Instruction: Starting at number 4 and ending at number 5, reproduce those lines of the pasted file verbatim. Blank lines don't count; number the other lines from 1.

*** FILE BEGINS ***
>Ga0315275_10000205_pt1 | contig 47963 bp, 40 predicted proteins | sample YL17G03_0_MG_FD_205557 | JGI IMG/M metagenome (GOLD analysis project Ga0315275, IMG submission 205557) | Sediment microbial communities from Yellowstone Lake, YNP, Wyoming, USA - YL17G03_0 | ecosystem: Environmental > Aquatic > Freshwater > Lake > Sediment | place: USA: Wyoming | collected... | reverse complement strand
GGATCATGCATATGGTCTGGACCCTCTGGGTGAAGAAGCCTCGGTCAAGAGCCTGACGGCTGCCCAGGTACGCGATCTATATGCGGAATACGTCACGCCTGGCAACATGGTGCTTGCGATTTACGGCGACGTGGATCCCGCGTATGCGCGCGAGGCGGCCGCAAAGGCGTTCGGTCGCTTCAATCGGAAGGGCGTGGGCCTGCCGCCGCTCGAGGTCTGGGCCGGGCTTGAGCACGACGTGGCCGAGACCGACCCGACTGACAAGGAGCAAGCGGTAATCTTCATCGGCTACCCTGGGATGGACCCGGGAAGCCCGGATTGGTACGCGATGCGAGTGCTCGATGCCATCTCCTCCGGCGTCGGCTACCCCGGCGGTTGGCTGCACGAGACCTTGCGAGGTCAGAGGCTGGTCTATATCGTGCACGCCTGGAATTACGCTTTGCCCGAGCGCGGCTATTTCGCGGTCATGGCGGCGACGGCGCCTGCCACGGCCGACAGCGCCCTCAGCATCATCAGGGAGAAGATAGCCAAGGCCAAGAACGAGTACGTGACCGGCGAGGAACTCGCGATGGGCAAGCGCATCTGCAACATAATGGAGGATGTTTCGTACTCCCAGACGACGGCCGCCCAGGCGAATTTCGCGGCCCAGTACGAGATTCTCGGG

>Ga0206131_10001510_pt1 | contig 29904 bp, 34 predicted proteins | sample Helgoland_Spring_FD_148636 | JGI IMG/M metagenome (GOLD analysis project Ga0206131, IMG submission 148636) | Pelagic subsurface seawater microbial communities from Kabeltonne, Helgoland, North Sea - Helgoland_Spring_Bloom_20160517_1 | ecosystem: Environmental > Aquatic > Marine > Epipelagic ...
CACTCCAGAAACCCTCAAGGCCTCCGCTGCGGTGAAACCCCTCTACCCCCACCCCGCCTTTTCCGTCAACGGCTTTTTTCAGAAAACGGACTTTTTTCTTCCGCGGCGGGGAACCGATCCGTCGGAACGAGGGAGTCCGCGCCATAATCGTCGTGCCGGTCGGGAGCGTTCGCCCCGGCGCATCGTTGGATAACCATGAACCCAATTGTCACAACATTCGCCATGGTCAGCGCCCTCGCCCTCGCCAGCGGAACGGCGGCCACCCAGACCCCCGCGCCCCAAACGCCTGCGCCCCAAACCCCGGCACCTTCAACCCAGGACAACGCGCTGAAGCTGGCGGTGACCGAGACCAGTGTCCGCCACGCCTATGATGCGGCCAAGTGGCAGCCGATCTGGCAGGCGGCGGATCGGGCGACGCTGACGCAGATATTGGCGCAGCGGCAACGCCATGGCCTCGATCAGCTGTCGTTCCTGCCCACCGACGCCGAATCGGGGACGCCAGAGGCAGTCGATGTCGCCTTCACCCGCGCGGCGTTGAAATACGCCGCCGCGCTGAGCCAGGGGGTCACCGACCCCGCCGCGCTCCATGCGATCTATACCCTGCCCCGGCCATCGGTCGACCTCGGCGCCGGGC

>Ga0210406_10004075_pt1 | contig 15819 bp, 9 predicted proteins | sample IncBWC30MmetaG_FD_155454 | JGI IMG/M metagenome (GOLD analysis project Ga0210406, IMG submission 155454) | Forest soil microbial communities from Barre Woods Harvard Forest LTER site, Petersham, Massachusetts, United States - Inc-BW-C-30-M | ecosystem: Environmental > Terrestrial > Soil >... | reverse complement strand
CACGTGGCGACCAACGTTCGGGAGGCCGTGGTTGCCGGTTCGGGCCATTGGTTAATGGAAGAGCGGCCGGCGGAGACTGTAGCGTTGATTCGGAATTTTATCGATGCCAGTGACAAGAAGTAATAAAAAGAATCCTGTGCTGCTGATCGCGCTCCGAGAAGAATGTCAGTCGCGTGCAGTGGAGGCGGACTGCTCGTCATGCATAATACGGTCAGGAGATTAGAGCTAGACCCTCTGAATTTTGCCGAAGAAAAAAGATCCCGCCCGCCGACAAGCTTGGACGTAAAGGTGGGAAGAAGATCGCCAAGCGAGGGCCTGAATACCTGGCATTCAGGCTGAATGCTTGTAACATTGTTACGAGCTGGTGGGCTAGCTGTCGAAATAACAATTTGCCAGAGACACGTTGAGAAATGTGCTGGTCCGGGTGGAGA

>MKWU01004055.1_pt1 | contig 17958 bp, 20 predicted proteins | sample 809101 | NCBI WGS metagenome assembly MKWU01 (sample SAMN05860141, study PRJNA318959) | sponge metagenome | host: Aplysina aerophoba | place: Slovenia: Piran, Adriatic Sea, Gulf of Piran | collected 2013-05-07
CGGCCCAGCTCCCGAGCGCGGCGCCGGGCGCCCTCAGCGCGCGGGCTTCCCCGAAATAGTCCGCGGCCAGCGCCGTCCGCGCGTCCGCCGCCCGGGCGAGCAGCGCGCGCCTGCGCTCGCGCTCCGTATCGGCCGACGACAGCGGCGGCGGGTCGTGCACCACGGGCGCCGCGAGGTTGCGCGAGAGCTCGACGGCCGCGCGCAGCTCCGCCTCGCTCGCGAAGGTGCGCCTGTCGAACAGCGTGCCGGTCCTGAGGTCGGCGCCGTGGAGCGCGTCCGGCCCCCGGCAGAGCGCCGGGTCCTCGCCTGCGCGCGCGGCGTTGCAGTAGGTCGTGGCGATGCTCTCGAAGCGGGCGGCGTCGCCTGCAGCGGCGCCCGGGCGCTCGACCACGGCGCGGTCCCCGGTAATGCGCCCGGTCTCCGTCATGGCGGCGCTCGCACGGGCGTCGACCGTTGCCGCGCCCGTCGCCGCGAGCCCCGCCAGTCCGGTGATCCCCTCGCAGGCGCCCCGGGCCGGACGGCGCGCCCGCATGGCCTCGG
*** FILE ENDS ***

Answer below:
CACTCCAGAAACCCTCAAGGCCTCCGCTGCGGTGAAACCCCTCTACCCCCACCCCGCCTTTTCCGTCAACGGCTTTTTTCAGAAAACGGACTTTTTTCTTCCGCGGCGGGGAACCGATCCGTCGGAACGAGGGAGTCCGCGCCATAATCGTCGTGCCGGTCGGGAGCGTTCGCCCCGGCGCATCGTTGGATAACCATGAACCCAATTGTCACAACATTCGCCATGGTCAGCGCCCTCGCCCTCGCCAGCGGAACGGCGGCCACCCAGACCCCCGCGCCCCAAACGCCTGCGCCCCAAACCCCGGCACCTTCAACCCAGGACAACGCGCTGAAGCTGGCGGTGACCGAGACCAGTGTCCGCCACGCCTATGATGCGGCCAAGTGGCAGCCGATCTGGCAGGCGGCGGATCGGGCGACGCTGACGCAGATATTGGCGCAGCGGCAACGCCATGGCCTCGATCAGCTGTCGTTCCTGCCCACCGACGCCGAATCGGGGACGCCAGAGGCAGTCGATGTCGCCTTCACCCGCGCGGCGTTGAAATACGCCGCCGCGCTGAGCCAGGGGGTCACCGACCCCGCCGCGCTCCATGCGATCTATACCCTGCCCCGGCCATCGGTCGACCTCGGCGCCGGGC

>Ga0210406_10004075_pt1 | contig 15819 bp, 9 predicted proteins | sample IncBWC30MmetaG_FD_155454 | JGI IMG/M metagenome (GOLD analysis project Ga0210406, IMG submission 155454) | Forest soil microbial communities from Barre Woods Harvard Forest LTER site, Petersham, Massachusetts, United States - Inc-BW-C-30-M | ecosystem: Environmental > Terrestrial > Soil >... | reverse complement strand